So, for example, if something would usually ignite at 500 degrees Fahrenheit, by applying steady heat to it, the ignition temperature might be reduced to, say, 250 degrees Fahrenheit — this is just an example.
- It is not possible to use single wall natural draft gas water heater vent pipe in unheated areas such as the attic or garage (even if only partially penetrating that space), because such vent pipe installation will cause excessive condensation on the vent pipe walls and compromise proper drafting – double wall pipe or B-vent type is required
- Inaccessible places such as walls, ceilings, and other inaccessible regions cannot be served by single wall natural draft gas water heater vent pipe
- Instead, double wall type vent pipe / B-vent must be constructed
Considering transferring your natural draft gas water heater to the garage or basement storage area? Check out this critical piece of information: the specifications for a garage water heater. More information about natural draft water heater venting may be found in the gaswater heater vent pipe clearances page. a group of in-house writers under the direction of a former Illinois home inspector CTH Expert material is seen by over 2,000 people every day and is dedicated to answering the numerous questions that house owners and home purchasers have about their homes.
How to Install a Power-Vented Water Heater
Mr. Fix-It-Up-For-The-Family Reduce excessive energy bills by replacing an electric water heater with a natural gas or propane heater. Then, to save money on installation expenses, choose a power-vented type that can be readily vented out a sidewall or a roof vent.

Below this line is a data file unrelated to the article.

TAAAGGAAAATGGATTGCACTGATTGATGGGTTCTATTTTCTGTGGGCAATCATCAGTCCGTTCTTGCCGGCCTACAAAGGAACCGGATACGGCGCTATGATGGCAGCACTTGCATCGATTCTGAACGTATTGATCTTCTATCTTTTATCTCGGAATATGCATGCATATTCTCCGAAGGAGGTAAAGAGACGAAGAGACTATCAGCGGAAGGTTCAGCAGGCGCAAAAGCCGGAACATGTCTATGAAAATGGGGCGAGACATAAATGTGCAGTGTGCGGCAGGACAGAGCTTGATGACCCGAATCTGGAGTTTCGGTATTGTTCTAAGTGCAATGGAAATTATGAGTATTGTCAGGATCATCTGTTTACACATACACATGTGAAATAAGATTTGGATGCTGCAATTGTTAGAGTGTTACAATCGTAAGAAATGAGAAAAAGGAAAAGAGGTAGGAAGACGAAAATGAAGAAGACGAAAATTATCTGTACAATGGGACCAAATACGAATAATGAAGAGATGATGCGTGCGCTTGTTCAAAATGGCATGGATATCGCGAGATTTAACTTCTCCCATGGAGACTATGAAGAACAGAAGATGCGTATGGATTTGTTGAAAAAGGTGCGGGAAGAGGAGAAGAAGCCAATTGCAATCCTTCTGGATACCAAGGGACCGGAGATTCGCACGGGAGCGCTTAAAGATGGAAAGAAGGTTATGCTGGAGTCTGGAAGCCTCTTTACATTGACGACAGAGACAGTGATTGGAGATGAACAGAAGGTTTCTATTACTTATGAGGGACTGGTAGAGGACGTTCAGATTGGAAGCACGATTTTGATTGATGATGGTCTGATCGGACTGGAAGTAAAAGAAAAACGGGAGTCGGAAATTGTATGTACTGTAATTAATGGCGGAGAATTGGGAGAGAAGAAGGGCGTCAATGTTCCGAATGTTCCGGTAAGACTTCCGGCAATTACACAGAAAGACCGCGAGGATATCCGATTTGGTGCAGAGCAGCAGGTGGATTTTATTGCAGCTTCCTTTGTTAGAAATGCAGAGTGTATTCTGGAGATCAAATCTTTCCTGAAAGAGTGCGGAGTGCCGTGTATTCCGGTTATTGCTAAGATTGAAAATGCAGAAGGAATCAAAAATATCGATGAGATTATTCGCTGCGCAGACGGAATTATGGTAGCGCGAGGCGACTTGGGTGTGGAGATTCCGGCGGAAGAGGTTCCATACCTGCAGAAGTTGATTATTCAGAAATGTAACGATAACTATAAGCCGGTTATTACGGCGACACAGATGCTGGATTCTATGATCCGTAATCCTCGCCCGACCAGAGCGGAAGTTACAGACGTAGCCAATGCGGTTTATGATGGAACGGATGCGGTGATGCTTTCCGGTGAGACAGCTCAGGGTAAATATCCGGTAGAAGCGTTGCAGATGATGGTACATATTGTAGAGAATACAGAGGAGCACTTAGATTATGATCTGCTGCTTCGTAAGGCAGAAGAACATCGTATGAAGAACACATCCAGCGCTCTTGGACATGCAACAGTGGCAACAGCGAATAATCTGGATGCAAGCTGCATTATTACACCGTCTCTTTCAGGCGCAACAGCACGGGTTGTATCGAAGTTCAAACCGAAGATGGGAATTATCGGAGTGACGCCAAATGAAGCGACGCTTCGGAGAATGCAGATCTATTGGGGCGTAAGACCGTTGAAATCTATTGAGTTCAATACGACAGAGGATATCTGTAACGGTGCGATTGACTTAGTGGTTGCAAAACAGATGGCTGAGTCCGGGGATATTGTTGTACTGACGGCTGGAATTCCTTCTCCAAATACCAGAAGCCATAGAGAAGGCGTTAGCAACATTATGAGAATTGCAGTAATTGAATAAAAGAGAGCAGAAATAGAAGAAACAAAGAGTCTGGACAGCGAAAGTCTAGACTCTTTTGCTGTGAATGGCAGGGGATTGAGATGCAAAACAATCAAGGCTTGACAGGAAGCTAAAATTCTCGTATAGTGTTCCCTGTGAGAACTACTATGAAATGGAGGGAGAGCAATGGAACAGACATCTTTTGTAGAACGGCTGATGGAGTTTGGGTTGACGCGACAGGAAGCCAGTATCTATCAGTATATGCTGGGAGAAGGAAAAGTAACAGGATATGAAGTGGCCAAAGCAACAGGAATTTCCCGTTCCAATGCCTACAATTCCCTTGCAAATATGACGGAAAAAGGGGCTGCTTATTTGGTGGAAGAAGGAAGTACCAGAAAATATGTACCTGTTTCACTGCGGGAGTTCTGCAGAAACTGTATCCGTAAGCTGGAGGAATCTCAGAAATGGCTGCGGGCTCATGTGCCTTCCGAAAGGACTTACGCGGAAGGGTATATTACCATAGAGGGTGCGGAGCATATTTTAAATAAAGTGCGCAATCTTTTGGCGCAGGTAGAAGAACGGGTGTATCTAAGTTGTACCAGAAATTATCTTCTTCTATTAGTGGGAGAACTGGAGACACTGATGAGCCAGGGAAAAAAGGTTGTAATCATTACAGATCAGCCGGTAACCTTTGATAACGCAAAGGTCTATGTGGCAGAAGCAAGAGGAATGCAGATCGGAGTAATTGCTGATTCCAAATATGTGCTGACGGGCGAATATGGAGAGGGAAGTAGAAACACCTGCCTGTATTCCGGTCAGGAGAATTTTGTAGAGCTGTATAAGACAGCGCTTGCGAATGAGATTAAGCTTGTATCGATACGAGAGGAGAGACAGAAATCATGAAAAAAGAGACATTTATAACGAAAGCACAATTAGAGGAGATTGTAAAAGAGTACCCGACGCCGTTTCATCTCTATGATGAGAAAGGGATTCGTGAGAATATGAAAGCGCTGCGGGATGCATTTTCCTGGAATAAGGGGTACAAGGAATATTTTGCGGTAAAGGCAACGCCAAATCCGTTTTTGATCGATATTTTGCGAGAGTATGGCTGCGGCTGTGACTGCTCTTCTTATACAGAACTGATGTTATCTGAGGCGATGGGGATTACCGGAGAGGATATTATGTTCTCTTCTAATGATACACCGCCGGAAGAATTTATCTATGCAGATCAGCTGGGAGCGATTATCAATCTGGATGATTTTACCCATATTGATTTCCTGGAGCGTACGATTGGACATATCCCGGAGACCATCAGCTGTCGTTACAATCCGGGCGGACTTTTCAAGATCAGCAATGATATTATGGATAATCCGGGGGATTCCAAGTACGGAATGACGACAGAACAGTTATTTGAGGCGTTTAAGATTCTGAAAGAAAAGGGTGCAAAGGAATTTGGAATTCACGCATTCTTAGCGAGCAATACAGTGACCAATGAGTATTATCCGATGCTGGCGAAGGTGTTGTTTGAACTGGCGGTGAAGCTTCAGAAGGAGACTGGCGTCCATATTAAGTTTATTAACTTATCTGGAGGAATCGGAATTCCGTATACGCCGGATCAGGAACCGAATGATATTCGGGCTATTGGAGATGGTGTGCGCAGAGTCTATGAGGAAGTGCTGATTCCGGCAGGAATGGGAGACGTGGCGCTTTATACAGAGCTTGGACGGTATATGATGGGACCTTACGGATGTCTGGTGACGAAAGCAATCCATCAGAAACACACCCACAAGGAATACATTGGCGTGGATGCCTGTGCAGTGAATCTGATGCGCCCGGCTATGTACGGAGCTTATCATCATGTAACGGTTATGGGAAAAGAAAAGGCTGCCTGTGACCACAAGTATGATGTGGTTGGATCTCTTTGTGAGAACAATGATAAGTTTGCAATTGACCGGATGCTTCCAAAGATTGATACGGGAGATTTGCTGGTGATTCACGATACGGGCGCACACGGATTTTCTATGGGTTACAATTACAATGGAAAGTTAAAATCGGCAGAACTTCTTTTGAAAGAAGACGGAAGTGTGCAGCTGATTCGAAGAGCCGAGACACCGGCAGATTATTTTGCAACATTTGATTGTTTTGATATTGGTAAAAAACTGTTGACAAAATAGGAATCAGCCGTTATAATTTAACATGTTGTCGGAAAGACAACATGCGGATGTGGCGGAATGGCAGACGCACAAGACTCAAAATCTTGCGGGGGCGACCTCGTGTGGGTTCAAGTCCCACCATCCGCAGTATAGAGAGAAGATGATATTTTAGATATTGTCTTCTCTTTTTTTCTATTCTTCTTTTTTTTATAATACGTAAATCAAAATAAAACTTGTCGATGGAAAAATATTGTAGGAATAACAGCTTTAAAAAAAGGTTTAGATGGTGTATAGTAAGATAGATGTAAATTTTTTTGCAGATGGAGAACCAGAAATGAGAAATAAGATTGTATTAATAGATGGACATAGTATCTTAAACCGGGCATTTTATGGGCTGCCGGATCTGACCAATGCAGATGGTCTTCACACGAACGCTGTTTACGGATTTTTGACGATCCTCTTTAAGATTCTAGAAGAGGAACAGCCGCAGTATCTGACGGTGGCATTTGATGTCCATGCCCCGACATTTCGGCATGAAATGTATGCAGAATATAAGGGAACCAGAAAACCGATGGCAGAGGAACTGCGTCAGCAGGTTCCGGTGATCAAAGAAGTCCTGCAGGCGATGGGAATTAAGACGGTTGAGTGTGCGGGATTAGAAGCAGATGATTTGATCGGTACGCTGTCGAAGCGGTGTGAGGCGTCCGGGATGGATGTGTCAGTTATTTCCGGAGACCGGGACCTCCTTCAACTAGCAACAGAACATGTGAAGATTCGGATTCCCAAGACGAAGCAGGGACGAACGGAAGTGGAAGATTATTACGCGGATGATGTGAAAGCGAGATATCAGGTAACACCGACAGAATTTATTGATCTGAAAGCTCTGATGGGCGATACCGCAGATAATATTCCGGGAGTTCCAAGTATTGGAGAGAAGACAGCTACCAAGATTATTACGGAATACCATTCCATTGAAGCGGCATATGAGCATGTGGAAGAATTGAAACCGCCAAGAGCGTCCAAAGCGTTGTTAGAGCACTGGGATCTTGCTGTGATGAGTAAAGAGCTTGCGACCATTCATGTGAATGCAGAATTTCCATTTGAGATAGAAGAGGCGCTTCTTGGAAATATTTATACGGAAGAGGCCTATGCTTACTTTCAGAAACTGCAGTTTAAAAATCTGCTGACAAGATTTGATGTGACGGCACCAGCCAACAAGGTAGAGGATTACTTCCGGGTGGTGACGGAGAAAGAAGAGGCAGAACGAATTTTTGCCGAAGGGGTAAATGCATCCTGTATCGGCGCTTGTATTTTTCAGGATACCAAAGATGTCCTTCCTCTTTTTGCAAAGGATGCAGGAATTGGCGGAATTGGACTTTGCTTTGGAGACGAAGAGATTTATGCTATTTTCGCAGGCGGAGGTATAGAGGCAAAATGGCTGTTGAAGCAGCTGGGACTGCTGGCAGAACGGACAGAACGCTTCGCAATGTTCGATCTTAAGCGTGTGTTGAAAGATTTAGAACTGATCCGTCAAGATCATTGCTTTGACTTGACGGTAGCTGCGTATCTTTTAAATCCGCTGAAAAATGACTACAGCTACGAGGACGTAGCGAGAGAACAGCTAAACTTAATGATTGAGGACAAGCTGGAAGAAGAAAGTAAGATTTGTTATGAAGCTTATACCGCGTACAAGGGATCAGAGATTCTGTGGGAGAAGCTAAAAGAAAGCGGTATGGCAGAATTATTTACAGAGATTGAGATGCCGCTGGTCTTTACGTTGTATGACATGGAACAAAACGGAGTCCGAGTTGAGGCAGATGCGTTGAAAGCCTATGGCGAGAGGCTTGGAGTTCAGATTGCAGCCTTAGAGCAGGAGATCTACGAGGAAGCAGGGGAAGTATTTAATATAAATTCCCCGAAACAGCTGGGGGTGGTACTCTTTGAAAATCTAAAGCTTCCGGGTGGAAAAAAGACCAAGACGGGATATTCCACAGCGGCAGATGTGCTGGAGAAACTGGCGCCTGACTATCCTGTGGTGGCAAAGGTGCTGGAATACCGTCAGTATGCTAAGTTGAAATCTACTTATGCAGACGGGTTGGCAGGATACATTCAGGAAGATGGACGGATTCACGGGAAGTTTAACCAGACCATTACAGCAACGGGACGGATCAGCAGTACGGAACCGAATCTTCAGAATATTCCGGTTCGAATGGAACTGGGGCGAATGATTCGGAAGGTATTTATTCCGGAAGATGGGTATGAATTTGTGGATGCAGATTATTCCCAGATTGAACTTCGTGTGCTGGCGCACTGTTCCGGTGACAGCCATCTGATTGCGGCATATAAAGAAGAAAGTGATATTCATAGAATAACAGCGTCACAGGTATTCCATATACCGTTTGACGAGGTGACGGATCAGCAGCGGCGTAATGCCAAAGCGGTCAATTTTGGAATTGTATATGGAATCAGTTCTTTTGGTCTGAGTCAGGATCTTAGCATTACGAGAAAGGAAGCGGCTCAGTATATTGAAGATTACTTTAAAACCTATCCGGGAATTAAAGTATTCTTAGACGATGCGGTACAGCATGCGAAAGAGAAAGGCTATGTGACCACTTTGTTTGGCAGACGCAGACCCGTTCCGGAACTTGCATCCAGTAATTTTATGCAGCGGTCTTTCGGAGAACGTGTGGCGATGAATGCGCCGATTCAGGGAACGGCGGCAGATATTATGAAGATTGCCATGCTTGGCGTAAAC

Installing a power vented water heater
Mr. Fix-It-Up-For-Us. Reduce excessive energy bills by replacing an electric water heater with a natural gas or propane water heater, and then lower installation costs by installing a power-vented model that can be readily vented through a sidewall, as shown in the illustration.
Natural-draft water heater
A metal duct directs the hot exhaust gases from a natural-draft water heater to the outside. An open draft diverter directs the gases to the outside. The operation of natural gas or propane hot water heaters is normally less expensive than that of electric water heaters, but constructing a conventional vent in a house that does not have an existing chimney is more expensive. You’ll have an easier time running the vent if you choose to install a “power-vented” natural gas (or propane) water heater.
- The majority of them feature a “natural-draft” style of vent, in which the hot waste gases rise via an open draft diverter and into metal pipes that finally flow outside.
- It’s best if you leave it to the professionals.
- Due to the fact that this approach does not rely on the inherent buoyancy of hot air, the vent pipes do not need to be installed higher up.
- Furthermore, because the fan dilutes the exhaust with colder air, you may run the vents using PVC tubing that is simple to build.
- However, you should be aware of the following disadvantages:
- The fan may be making a noise that you can hear. As a general rule, the water heater should be located in a room separate from the main living space in order to avoid being a nuisance. You must have a normal electrical socket near the unit to supply power for the fan
- You must ensure that you have an appropriate supply of “make-up” air to replace the air that is being blown out